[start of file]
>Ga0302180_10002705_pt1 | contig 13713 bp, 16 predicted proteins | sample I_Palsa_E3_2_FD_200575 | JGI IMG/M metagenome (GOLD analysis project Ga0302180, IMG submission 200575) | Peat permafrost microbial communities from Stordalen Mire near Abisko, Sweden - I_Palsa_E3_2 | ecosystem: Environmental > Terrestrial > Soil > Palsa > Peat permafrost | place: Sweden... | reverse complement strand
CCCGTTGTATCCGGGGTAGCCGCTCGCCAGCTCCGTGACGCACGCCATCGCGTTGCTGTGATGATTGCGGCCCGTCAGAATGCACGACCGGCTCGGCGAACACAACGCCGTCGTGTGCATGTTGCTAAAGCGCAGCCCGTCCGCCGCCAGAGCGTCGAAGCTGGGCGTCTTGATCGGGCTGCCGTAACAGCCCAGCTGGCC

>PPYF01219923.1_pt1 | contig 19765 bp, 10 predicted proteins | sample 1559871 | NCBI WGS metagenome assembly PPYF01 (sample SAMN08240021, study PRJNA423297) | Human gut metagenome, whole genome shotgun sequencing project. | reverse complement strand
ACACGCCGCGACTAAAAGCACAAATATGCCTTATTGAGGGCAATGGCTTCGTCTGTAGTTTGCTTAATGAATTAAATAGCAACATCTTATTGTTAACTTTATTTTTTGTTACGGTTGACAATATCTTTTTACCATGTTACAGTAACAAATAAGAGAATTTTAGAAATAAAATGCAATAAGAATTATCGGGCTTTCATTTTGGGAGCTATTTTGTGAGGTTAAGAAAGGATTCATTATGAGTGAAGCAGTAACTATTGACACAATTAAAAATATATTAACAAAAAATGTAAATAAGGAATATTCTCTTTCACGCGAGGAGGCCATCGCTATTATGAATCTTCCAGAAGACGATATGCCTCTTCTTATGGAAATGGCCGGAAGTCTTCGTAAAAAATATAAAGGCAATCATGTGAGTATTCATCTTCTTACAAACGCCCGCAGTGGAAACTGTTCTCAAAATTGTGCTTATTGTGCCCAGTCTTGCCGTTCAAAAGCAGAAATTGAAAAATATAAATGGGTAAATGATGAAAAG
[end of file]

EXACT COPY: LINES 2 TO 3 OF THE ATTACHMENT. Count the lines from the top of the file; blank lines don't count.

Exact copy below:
CCCGTTGTATCCGGGGTAGCCGCTCGCCAGCTCCGTGACGCACGCCATCGCGTTGCTGTGATGATTGCGGCCCGTCAGAATGCACGACCGGCTCGGCGAACACAACGCCGTCGTGTGCATGTTGCTAAAGCGCAGCCCGTCCGCCGCCAGAGCGTCGAAGCTGGGCGTCTTGATCGGGCTGCCGTAACAGCCCAGCTGGCC

>PPYF01219923.1_pt1 | contig 19765 bp, 10 predicted proteins | sample 1559871 | NCBI WGS metagenome assembly PPYF01 (sample SAMN08240021, study PRJNA423297) | Human gut metagenome, whole genome shotgun sequencing project. | reverse complement strand